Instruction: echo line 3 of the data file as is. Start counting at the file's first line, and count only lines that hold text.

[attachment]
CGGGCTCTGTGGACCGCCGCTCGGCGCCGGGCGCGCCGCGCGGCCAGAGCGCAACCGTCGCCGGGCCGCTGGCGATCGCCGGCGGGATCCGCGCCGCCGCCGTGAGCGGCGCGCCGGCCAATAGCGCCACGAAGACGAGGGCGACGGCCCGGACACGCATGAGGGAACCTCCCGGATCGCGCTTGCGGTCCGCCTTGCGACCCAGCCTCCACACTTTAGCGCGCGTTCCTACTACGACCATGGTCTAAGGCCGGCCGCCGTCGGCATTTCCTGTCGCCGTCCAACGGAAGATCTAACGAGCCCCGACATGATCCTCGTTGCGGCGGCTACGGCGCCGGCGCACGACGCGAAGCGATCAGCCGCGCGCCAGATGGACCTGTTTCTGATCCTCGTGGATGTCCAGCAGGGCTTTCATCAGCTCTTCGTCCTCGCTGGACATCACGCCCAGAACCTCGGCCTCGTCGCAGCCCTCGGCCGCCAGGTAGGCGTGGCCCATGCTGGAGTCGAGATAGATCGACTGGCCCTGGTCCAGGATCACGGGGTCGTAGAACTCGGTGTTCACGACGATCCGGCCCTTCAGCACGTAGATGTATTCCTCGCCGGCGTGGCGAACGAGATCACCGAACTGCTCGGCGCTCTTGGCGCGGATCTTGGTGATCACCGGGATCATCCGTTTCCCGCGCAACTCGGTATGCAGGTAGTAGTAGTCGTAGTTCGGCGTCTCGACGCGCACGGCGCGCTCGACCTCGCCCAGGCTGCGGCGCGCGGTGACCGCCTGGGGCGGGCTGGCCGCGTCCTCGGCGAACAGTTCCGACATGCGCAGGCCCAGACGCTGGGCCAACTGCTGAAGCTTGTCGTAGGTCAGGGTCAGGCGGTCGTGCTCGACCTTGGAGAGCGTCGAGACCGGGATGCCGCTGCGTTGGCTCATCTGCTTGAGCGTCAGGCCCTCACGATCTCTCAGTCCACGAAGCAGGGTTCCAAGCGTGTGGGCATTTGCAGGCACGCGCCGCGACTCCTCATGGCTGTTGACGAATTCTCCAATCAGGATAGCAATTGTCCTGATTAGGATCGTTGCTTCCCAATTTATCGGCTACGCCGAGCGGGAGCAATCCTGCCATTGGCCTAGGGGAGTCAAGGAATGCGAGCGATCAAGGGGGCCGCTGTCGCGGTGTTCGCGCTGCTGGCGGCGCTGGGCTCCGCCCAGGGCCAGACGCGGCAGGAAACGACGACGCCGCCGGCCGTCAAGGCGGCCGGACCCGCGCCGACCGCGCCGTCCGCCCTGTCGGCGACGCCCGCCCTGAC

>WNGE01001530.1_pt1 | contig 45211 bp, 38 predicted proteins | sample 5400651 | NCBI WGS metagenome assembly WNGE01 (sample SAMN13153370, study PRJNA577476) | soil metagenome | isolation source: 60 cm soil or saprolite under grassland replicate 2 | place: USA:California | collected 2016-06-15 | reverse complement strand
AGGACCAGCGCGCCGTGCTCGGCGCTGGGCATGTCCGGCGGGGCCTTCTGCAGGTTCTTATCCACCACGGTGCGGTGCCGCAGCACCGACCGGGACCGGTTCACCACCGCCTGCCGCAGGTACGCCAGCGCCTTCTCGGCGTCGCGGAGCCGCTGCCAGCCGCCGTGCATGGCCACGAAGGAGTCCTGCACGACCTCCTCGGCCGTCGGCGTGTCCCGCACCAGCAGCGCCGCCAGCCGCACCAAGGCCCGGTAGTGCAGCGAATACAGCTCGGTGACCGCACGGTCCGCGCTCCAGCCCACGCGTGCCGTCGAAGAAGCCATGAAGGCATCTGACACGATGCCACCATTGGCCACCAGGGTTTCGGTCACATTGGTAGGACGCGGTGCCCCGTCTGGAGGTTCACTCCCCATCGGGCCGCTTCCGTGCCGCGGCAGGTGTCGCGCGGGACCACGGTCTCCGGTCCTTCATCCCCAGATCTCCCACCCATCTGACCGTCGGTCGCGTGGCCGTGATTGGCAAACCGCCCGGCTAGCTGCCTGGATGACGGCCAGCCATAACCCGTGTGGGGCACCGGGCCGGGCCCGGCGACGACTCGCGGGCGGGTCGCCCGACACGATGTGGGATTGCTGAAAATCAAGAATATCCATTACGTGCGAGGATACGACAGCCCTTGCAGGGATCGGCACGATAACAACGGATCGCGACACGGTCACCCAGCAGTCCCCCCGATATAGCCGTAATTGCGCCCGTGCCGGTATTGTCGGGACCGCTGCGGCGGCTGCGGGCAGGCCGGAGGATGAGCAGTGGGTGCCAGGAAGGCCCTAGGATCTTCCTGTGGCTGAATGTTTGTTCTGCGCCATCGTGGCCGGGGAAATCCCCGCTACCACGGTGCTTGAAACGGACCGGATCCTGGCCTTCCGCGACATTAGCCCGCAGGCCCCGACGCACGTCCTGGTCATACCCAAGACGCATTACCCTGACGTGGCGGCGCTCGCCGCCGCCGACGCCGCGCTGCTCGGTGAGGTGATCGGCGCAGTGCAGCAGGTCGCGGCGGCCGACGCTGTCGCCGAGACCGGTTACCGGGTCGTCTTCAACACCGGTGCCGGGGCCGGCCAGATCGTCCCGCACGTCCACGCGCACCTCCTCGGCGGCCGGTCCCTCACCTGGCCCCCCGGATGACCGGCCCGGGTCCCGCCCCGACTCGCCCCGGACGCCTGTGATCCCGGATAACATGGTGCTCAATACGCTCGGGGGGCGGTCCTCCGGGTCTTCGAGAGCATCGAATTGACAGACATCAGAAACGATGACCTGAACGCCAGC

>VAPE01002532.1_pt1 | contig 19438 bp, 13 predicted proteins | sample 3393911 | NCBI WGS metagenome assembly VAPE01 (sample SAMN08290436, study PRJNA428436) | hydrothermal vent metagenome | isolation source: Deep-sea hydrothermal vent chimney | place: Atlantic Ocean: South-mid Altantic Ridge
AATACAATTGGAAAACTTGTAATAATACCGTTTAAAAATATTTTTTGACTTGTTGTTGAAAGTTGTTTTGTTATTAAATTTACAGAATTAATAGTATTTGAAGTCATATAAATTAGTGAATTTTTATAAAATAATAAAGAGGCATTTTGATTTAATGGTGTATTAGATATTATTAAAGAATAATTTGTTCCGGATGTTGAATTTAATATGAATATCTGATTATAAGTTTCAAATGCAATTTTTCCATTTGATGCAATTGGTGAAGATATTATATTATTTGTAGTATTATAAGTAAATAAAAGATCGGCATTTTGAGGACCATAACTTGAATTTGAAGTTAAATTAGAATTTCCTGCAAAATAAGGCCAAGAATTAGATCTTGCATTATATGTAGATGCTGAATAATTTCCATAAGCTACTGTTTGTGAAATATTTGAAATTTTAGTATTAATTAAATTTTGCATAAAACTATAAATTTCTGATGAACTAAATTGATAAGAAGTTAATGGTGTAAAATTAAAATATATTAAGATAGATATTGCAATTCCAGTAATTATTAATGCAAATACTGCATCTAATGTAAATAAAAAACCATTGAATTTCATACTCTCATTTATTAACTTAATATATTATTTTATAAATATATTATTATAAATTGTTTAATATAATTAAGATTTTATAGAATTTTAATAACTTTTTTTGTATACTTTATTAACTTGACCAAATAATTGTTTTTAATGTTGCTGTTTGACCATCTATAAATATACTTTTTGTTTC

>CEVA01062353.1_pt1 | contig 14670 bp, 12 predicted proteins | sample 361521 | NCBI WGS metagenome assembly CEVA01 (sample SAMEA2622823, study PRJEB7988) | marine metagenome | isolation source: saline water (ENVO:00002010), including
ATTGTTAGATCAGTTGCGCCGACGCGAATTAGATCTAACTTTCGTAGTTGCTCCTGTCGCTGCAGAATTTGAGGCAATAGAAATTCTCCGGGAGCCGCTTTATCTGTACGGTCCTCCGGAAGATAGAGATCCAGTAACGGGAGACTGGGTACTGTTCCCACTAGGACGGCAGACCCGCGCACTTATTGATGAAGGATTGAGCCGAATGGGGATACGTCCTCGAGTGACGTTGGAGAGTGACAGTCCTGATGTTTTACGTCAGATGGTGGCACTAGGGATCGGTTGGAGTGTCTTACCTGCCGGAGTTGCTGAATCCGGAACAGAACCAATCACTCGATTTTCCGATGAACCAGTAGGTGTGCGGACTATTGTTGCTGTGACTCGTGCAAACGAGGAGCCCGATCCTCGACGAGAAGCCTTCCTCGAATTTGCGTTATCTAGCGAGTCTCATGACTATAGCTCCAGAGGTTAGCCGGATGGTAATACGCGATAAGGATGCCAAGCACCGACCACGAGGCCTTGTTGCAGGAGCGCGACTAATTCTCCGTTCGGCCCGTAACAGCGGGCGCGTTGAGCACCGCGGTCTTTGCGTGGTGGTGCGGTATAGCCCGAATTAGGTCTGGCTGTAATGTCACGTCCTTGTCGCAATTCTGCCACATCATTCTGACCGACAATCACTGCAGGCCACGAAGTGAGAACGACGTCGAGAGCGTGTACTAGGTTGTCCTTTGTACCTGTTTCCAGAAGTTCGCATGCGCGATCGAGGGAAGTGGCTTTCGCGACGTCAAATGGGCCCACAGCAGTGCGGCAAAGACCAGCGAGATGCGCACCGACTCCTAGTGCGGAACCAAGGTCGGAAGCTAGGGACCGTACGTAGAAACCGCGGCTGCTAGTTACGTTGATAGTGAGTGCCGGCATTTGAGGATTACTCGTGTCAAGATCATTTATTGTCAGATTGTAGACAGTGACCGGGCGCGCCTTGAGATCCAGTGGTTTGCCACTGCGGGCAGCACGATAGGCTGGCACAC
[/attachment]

AGGACCAGCGCGCCGTGCTCGGCGCTGGGCATGTCCGGCGGGGCCTTCTGCAGGTTCTTATCCACCACGGTGCGGTGCCGCAGCACCGACCGGGACCGGTTCACCACCGCCTGCCGCAGGTACGCCAGCGCCTTCTCGGCGTCGCGGAGCCGCTGCCAGCCGCCGTGCATGGCCACGAAGGAGTCCTGCACGACCTCCTCGGCCGTCGGCGTGTCCCGCACCAGCAGCGCCGCCAGCCGCACCAAGGCCCGGTAGTGCAGCGAATACAGCTCGGTGACCGCACGGTCCGCGCTCCAGCCCACGCGTGCCGTCGAAGAAGCCATGAAGGCATCTGACACGATGCCACCATTGGCCACCAGGGTTTCGGTCACATTGGTAGGACGCGGTGCCCCGTCTGGAGGTTCACTCCCCATCGGGCCGCTTCCGTGCCGCGGCAGGTGTCGCGCGGGACCACGGTCTCCGGTCCTTCATCCCCAGATCTCCCACCCATCTGACCGTCGGTCGCGTGGCCGTGATTGGCAAACCGCCCGGCTAGCTGCCTGGATGACGGCCAGCCATAACCCGTGTGGGGCACCGGGCCGGGCCCGGCGACGACTCGCGGGCGGGTCGCCCGACACGATGTGGGATTGCTGAAAATCAAGAATATCCATTACGTGCGAGGATACGACAGCCCTTGCAGGGATCGGCACGATAACAACGGATCGCGACACGGTCACCCAGCAGTCCCCCCGATATAGCCGTAATTGCGCCCGTGCCGGTATTGTCGGGACCGCTGCGGCGGCTGCGGGCAGGCCGGAGGATGAGCAGTGGGTGCCAGGAAGGCCCTAGGATCTTCCTGTGGCTGAATGTTTGTTCTGCGCCATCGTGGCCGGGGAAATCCCCGCTACCACGGTGCTTGAAACGGACCGGATCCTGGCCTTCCGCGACATTAGCCCGCAGGCCCCGACGCACGTCCTGGTCATACCCAAGACGCATTACCCTGACGTGGCGGCGCTCGCCGCCGCCGACGCCGCGCTGCTCGGTGAGGTGATCGGCGCAGTGCAGCAGGTCGCGGCGGCCGACGCTGTCGCCGAGACCGGTTACCGGGTCGTCTTCAACACCGGTGCCGGGGCCGGCCAGATCGTCCCGCACGTCCACGCGCACCTCCTCGGCGGCCGGTCCCTCACCTGGCCCCCCGGATGACCGGCCCGGGTCCCGCCCCGACTCGCCCCGGACGCCTGTGATCCCGGATAACATGGTGCTCAATACGCTCGGGGGGCGGTCCTCCGGGTCTTCGAGAGCATCGAATTGACAGACATCAGAAACGATGACCTGAACGCCAGC